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Old 01-13-2018, 03:44 PM   #16
ChuangTzu
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Quote:
Originally Posted by hitest View Post
I first ran Debian back at 4.0 (Etch). I've always liked the package management system, and generally good dependency resolution. If and when things break I'm able to find a solution. I'm currently happily running Debian 9 on two laptops. Debian has always been a stable, robust distro for me.
I also run Slackware on 4 work stations. Slackware is also stable and robust. I dual boot Slackware and OpenBSD on one work station. OpenBSD has rock-like stability, security, and is very robust.
which of the three do you use the most?
 
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Old 01-13-2018, 03:45 PM   #17
hitest
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Quote:
Originally Posted by ChuangTzu View Post
which of the three do you use the most?
Slackware.
 
Old 01-13-2018, 03:50 PM   #18
ChuangTzu
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Quote:
Originally Posted by hitest View Post
Slackware.
 
Old 01-13-2018, 05:00 PM   #19
wpeckham
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I run Debian (and spinoff distros BASED upon Debian, like SPARKY LINUX) because it never lets me down. IT has EVERYTHING that I need for a server (stable) or for a desktop (testing or sid) for everything I do. (I do a LOT!)

I do not LIMIT myself to Debian, but I find myself coming back to it over and over because it will always do the job for me when others let me down.
 
Old 01-13-2018, 08:53 PM   #20
m.a.l.'s pa
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Once installed and set up, Debian Stable gives me no problems. I like Debian's development process, installation options, package management, longevity, documentation, philosphy... I run Arch rather than running Testing or Sid, but trusty 'ol Debian Stable is the best fit for me, overall.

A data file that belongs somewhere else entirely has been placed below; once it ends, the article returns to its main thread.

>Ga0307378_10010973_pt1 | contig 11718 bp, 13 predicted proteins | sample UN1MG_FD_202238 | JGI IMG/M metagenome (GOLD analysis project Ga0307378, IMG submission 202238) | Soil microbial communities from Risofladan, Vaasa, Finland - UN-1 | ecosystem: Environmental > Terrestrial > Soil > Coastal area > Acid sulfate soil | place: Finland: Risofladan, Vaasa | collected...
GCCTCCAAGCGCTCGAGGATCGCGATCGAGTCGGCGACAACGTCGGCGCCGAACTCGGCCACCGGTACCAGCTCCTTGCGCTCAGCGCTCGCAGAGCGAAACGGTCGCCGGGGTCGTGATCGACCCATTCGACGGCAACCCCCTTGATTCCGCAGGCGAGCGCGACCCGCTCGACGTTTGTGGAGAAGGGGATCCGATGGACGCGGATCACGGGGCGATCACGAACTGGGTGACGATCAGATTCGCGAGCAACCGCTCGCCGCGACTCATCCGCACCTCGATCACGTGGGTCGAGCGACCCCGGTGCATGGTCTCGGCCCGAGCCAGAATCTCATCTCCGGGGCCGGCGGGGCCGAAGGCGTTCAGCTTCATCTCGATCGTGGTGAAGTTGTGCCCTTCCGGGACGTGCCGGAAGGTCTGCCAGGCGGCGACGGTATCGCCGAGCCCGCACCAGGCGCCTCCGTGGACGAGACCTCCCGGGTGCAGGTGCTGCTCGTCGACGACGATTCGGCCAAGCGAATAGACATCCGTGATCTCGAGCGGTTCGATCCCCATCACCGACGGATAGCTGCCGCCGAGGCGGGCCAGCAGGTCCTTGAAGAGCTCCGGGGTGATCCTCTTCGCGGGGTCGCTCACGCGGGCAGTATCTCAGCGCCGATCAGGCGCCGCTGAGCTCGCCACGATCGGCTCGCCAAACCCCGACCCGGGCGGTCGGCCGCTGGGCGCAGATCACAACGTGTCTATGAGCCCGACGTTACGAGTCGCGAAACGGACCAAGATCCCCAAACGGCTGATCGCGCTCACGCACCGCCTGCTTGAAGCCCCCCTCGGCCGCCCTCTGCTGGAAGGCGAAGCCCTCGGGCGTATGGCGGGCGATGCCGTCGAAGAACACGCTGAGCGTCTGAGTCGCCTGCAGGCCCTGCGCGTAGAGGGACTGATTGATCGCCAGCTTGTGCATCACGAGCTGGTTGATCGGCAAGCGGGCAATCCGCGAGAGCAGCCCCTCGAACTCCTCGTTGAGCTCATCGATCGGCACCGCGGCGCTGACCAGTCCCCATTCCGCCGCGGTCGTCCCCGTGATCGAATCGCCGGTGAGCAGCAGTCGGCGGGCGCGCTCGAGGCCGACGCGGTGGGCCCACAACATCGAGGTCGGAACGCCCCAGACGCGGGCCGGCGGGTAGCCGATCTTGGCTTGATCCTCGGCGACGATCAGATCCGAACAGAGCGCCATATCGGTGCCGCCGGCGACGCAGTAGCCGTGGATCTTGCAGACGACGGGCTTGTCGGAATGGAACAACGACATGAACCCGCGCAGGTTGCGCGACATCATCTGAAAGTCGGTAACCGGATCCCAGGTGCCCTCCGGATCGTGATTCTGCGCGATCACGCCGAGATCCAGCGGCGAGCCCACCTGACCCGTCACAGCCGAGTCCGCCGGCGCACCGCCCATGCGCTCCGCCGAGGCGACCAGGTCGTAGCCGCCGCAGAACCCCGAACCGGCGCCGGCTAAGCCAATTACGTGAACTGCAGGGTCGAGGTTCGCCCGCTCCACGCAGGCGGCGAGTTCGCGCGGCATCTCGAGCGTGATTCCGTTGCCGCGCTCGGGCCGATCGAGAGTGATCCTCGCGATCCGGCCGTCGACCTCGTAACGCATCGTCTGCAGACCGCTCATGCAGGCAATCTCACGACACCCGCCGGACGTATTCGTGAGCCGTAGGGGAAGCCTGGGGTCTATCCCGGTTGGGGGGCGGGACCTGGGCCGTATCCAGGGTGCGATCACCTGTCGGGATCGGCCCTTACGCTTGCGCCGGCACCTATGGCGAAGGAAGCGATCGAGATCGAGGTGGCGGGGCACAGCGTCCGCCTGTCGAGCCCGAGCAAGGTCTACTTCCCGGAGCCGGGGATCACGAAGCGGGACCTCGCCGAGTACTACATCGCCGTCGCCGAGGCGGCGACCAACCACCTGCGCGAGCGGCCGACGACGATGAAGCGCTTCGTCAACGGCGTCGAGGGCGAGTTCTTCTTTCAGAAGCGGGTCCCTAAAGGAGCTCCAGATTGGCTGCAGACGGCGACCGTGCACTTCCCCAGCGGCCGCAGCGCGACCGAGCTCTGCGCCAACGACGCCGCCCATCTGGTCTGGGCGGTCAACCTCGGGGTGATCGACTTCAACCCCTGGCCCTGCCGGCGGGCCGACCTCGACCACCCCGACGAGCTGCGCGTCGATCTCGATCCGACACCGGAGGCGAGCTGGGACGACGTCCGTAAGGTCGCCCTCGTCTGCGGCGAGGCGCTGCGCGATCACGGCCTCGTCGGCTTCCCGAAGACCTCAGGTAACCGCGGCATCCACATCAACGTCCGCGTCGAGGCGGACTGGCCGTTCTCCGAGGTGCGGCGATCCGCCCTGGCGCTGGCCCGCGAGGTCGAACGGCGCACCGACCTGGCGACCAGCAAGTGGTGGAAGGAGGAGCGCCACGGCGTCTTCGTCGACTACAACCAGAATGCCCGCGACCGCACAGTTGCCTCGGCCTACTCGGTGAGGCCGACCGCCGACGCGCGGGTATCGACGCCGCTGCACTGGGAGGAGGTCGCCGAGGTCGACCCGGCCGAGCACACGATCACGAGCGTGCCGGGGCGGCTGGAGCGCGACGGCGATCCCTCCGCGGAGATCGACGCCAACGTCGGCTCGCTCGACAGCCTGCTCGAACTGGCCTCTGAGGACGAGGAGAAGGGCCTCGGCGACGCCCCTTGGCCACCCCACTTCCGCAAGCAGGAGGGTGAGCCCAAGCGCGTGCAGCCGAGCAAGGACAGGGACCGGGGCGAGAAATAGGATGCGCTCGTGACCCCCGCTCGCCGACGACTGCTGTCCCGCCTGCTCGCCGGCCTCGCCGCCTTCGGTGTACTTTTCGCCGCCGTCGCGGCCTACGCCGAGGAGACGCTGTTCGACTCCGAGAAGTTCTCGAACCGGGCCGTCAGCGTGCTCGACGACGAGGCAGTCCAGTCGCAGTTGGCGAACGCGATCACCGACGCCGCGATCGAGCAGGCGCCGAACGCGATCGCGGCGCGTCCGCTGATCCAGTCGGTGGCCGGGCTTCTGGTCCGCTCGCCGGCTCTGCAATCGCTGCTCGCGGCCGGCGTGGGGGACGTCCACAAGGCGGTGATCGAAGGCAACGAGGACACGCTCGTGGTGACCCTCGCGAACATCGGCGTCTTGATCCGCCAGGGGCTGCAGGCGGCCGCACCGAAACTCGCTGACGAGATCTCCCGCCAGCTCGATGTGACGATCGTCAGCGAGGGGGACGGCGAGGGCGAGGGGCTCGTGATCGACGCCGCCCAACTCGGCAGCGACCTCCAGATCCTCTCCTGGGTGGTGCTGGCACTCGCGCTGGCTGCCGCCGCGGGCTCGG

Last edited by m.a.l.'s pa; 01-13-2018 at 08:54 PM.
 
Old 01-13-2018, 11:10 PM   #21
farslayer
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I started out running Mandrake Linux, but was having rpm dependency issues, so I switched to Red Hat Linux, and most problems seemed resolved by sticking with that parent distro. just as I started to get comfortable with my new Red Hat Shrike install Redhat announced they were discontinuing it and switching to Fedora. Kinda irritated me so I started ditro shopping, and ended up with Debian.

After dealing with computer and software issues all day at work it's nice to come home to a system that just works.
 
Old 01-14-2018, 11:28 AM   #22
jamison20000e
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https://www.linuxquestions.org/quest...ml#post5806342
 
Old 01-14-2018, 01:29 PM   #23
hitest
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Cool

Quote:
Originally Posted by farslayer View Post
I started out running Mandrake Linux, but was having rpm dependency issues, so I switched to Red Hat Linux, and most problems seemed resolved by sticking with that parent distro. just as I started to get comfortable with my new Red Hat Shrike install Redhat announced they were discontinuing it and switching to Fedora. Kinda irritated me so I started ditro shopping, and ended up with Debian.
Cool! I started my Linux adventure with Caldera OpenLinux 2.3 in 2002. I then moved to Red Hat 9, and like you was forced to move on when RH discontinued that distro. I did a lot of distro hopping and settled on Slackware as my main distro in 2004. I also have used Debian since version 4.0, and OpenBSD since 5.0.
Choice is a great thing!
 
Old 01-14-2018, 09:30 PM   #24
nejnej25
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Hi guys, who else use Antyx here? Is it good? Just want to try some distro that is system-d free. Thanks!
 
Old 01-14-2018, 11:15 PM   #25
Mill J
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Having the same question going in several places is frowned upon here at LQ. Please use this thread.
https://www.linuxquestions.org/quest...ok-4175621636/

Last edited by Mill J; 01-14-2018 at 11:17 PM.